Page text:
After gut-wrenching comebacks-that-weren't to the Falcons and the Texans, the Broncos needed a laugher -- and they got one. Denver's 37-6 demolition of the hated Oakland Raiders was perfectly timed going into the most brutal stretch of an already killer schedule.
More important, the game showed the Broncos learning from past successes (and mistakes) to present the best version of themselves.
This proved true on both the defensive and offensive sides of the ball. D-wise, coordinator Jack Del Rio and his Broncos musclemen took a page out of the Falcons playbook by regularly offering up unsettled sets in which defenders took upright stances and continued moving until the snap in order to disguise their intentions. This approach appeared to baffle Raiders QB Carson Palmer every bit as much as the technique bothered Peyton Manning in week two.
Equally important, Del Rio was more willing to dial up blitzes, transforming the likes of Mike Adams into human missiles -- and it worked. The Broncos got more pressure more consistently than at any point in the season to date, with both Von Miller and Elvis Dumervil looking all-world as a result. Sure, it'd be great if the team could generate heat without such stunts, but the squad's success on Sunday reemphasizes that effectiveness is its own reward, no matter how it's achieved. And holding Oakland to single digits was quite a prize.
Offensively, meanwhile, the Broncos didn't wait until the grave was six feet deep to start using the no-huddle -- the format in which Manning and company have looked the sharpest since game one. The approach paid immediate dividends that may not be immediately evident from the ten points tallied in the first half: Were it not for a Demaryius Thomas fumble during a breakaway while trying to switch the ball from one hand to the other and the incredibly boneheaded decision to have kicker Matt Prater try to pass for a first down on a fourth and one rather than handing the rock to Willis McGahee (who looked stellar), Denver would have had twice that many points going into intermission, and maybe more.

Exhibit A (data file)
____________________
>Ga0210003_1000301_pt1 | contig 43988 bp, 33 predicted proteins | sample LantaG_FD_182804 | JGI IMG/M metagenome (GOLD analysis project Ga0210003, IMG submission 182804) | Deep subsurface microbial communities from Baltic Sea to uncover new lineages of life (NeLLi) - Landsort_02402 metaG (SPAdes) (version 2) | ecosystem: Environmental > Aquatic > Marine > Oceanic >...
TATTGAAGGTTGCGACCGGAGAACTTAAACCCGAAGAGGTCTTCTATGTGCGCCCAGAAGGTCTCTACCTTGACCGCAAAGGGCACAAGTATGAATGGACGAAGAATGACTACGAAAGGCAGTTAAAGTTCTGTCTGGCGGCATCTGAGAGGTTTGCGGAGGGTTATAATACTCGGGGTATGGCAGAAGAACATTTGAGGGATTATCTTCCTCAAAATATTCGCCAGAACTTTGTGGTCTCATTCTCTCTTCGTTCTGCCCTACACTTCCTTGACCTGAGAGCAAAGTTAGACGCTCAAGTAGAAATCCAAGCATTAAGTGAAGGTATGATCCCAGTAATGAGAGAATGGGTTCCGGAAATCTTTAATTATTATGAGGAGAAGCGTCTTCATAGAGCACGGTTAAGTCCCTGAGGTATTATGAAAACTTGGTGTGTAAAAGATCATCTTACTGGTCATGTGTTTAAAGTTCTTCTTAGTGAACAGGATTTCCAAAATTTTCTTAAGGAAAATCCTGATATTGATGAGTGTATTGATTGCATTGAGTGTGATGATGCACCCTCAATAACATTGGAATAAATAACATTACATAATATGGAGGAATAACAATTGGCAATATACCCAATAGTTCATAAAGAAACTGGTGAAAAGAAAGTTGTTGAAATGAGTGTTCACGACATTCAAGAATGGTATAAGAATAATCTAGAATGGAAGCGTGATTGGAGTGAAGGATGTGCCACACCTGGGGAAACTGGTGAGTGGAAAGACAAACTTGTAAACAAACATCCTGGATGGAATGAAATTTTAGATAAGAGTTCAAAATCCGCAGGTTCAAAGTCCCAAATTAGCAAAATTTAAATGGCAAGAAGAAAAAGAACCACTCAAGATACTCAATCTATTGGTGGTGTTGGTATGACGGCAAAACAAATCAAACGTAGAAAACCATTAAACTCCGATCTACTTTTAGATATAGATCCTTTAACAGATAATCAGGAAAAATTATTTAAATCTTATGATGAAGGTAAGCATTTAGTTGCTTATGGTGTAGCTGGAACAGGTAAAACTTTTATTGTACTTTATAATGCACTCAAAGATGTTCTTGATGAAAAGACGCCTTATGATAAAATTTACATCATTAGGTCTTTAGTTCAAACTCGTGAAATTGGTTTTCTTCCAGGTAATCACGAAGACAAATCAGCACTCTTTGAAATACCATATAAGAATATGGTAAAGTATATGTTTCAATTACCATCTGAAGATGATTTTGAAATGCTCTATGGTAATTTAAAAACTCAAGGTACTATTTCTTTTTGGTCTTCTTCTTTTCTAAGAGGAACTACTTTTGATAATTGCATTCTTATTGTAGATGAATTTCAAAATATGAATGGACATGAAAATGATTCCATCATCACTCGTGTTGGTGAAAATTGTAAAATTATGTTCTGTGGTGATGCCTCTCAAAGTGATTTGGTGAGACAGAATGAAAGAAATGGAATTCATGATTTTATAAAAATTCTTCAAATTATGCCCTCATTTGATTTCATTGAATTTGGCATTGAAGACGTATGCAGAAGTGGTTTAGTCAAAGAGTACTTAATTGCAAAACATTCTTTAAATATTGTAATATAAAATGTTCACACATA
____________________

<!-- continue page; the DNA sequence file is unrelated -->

Nonetheless, the relentless pace earned its keep in the second half, when the Broncos simply crushed the Raiders via Manning's precision passing (fewer wobbles this week!) and the running-back combo pack of McGahee and Ronnie Hillman, who seems more than capable of making us forget about Knowshon Moreno -- and thanks for that. The game was essentially over by the time the third quarter was, giving fans the rare opportunity to relax into a victory, rather than worsening an ulcer in exchange for one.
Good thing, since Denver will be on the road for four of the next five games, against the likes of New England (and a revitalized Tom Brady), San Diego (Philip Rivers looked good this week), the Bengals (beware Big Red) and Carolina (Cam Newton, here we come).
The good news, though, is that the Broncos finally seem to be establishing a personality -- and a winning one at that.
We Believe Local Journalism is Critical to the Life of a City
Engaging with our readers is essential to Westword's mission. Make a financial contribution or sign up for a newsletter, and help us keep telling Denver's stories with no paywalls.
Support Our Journalism
Look below to see some highlights of the game, followed by post-game comments from Champ Bailey.
More from our Sports archive: "Videos: Peyton Manning's not totally to blame for loss to Texans...but for a lot of it?"